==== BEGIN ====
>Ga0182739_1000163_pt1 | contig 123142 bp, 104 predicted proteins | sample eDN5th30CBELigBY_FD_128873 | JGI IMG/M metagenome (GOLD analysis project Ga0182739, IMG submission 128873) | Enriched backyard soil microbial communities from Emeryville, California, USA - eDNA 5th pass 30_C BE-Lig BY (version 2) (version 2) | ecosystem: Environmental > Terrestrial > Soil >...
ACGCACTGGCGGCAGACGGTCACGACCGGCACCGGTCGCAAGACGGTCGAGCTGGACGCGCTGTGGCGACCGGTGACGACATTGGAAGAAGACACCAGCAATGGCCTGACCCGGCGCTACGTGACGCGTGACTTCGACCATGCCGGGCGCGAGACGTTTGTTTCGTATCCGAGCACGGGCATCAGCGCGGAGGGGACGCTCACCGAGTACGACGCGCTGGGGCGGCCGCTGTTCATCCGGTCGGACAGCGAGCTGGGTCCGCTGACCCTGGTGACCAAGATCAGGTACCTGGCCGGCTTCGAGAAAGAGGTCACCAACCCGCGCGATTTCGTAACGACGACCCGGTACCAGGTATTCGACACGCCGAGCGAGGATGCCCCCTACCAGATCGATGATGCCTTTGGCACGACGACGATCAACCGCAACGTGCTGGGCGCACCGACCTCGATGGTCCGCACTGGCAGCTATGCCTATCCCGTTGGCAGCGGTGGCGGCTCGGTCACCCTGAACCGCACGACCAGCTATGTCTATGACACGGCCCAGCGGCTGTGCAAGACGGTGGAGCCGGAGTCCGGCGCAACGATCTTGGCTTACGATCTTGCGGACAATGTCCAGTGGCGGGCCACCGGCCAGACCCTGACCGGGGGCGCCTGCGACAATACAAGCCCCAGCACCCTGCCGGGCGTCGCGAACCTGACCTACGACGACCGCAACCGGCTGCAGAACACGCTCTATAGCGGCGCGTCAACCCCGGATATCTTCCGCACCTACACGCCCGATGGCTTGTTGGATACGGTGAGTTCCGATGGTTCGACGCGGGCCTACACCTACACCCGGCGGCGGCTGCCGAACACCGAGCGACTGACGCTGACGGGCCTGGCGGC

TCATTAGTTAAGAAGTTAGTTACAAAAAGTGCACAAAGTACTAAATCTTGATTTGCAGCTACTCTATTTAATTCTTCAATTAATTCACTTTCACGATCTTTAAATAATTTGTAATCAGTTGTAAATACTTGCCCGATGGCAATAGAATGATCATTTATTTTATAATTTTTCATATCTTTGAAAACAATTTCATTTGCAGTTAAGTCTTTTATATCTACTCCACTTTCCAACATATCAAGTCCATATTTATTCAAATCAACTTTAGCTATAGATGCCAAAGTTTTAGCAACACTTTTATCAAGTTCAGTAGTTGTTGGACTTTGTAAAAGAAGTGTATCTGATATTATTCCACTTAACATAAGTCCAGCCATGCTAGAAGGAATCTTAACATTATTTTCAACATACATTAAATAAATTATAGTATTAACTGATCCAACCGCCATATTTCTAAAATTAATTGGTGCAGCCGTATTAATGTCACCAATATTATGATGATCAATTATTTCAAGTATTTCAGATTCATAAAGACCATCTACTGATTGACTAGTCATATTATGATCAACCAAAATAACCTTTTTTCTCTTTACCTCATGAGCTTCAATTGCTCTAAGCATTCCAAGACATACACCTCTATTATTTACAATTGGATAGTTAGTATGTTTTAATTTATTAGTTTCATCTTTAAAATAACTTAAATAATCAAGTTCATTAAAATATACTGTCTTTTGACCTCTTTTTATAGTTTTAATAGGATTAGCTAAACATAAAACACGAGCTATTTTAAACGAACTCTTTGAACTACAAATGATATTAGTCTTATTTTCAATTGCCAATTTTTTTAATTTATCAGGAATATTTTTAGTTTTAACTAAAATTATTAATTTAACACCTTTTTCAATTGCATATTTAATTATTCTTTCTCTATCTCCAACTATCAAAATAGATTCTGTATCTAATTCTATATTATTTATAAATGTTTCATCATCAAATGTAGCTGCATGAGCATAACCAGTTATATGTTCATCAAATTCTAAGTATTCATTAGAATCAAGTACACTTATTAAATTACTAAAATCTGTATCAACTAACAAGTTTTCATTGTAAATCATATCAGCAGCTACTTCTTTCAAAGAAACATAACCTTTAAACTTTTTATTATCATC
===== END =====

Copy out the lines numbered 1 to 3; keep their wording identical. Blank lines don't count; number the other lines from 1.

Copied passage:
>Ga0182739_1000163_pt1 | contig 123142 bp, 104 predicted proteins | sample eDN5th30CBELigBY_FD_128873 | JGI IMG/M metagenome (GOLD analysis project Ga0182739, IMG submission 128873) | Enriched backyard soil microbial communities from Emeryville, California, USA - eDNA 5th pass 30_C BE-Lig BY (version 2) (version 2) | ecosystem: Environmental > Terrestrial > Soil >...
ACGCACTGGCGGCAGACGGTCACGACCGGCACCGGTCGCAAGACGGTCGAGCTGGACGCGCTGTGGCGACCGGTGACGACATTGGAAGAAGACACCAGCAATGGCCTGACCCGGCGCTACGTGACGCGTGACTTCGACCATGCCGGGCGCGAGACGTTTGTTTCGTATCCGAGCACGGGCATCAGCGCGGAGGGGACGCTCACCGAGTACGACGCGCTGGGGCGGCCGCTGTTCATCCGGTCGGACAGCGAGCTGGGTCCGCTGACCCTGGTGACCAAGATCAGGTACCTGGCCGGCTTCGAGAAAGAGGTCACCAACCCGCGCGATTTCGTAACGACGACCCGGTACCAGGTATTCGACACGCCGAGCGAGGATGCCCCCTACCAGATCGATGATGCCTTTGGCACGACGACGATCAACCGCAACGTGCTGGGCGCACCGACCTCGATGGTCCGCACTGGCAGCTATGCCTATCCCGTTGGCAGCGGTGGCGGCTCGGTCACCCTGAACCGCACGACCAGCTATGTCTATGACACGGCCCAGCGGCTGTGCAAGACGGTGGAGCCGGAGTCCGGCGCAACGATCTTGGCTTACGATCTTGCGGACAATGTCCAGTGGCGGGCCACCGGCCAGACCCTGACCGGGGGCGCCTGCGACAATACAAGCCCCAGCACCCTGCCGGGCGTCGCGAACCTGACCTACGACGACCGCAACCGGCTGCAGAACACGCTCTATAGCGGCGCGTCAACCCCGGATATCTTCCGCACCTACACGCCCGATGGCTTGTTGGATACGGTGAGTTCCGATGGTTCGACGCGGGCCTACACCTACACCCGGCGGCGGCTGCCGAACACCGAGCGACTGACGCTGACGGGCCTGGCGGC

TCATTAGTTAAGAAGTTAGTTACAAAAAGTGCACAAAGTACTAAATCTTGATTTGCAGCTACTCTATTTAATTCTTCAATTAATTCACTTTCACGATCTTTAAATAATTTGTAATCAGTTGTAAATACTTGCCCGATGGCAATAGAATGATCATTTATTTTATAATTTTTCATATCTTTGAAAACAATTTCATTTGCAGTTAAGTCTTTTATATCTACTCCACTTTCCAACATATCAAGTCCATATTTATTCAAATCAACTTTAGCTATAGATGCCAAAGTTTTAGCAACACTTTTATCAAGTTCAGTAGTTGTTGGACTTTGTAAAAGAAGTGTATCTGATATTATTCCACTTAACATAAGTCCAGCCATGCTAGAAGGAATCTTAACATTATTTTCAACATACATTAAATAAATTATAGTATTAACTGATCCAACCGCCATATTTCTAAAATTAATTGGTGCAGCCGTATTAATGTCACCAATATTATGATGATCAATTATTTCAAGTATTTCAGATTCATAAAGACCATCTACTGATTGACTAGTCATATTATGATCAACCAAAATAACCTTTTTTCTCTTTACCTCATGAGCTTCAATTGCTCTAAGCATTCCAAGACATACACCTCTATTATTTACAATTGGATAGTTAGTATGTTTTAATTTATTAGTTTCATCTTTAAAATAACTTAAATAATCAAGTTCATTAAAATATACTGTCTTTTGACCTCTTTTTATAGTTTTAATAGGATTAGCTAAACATAAAACACGAGCTATTTTAAACGAACTCTTTGAACTACAAATGATATTAGTCTTATTTTCAATTGCCAATTTTTTTAATTTATCAGGAATATTTTTAGTTTTAACTAAAATTATTAATTTAACACCTTTTTCAATTGCATATTTAATTATTCTTTCTCTATCTCCAACTATCAAAATAGATTCTGTATCTAATTCTATATTATTTATAAATGTTTCATCATCAAATGTAGCTGCATGAGCATAACCAGTTATATGTTCATCAAATTCTAAGTATTCATTAGAATCAAGTACACTTATTAAATTACTAAAATCTGTATCAACTAACAAGTTTTCATTGTAAATCATATCAGCAGCTACTTCTTTCAAAGAAACATAACCTTTAAACTTTTTATTATCATC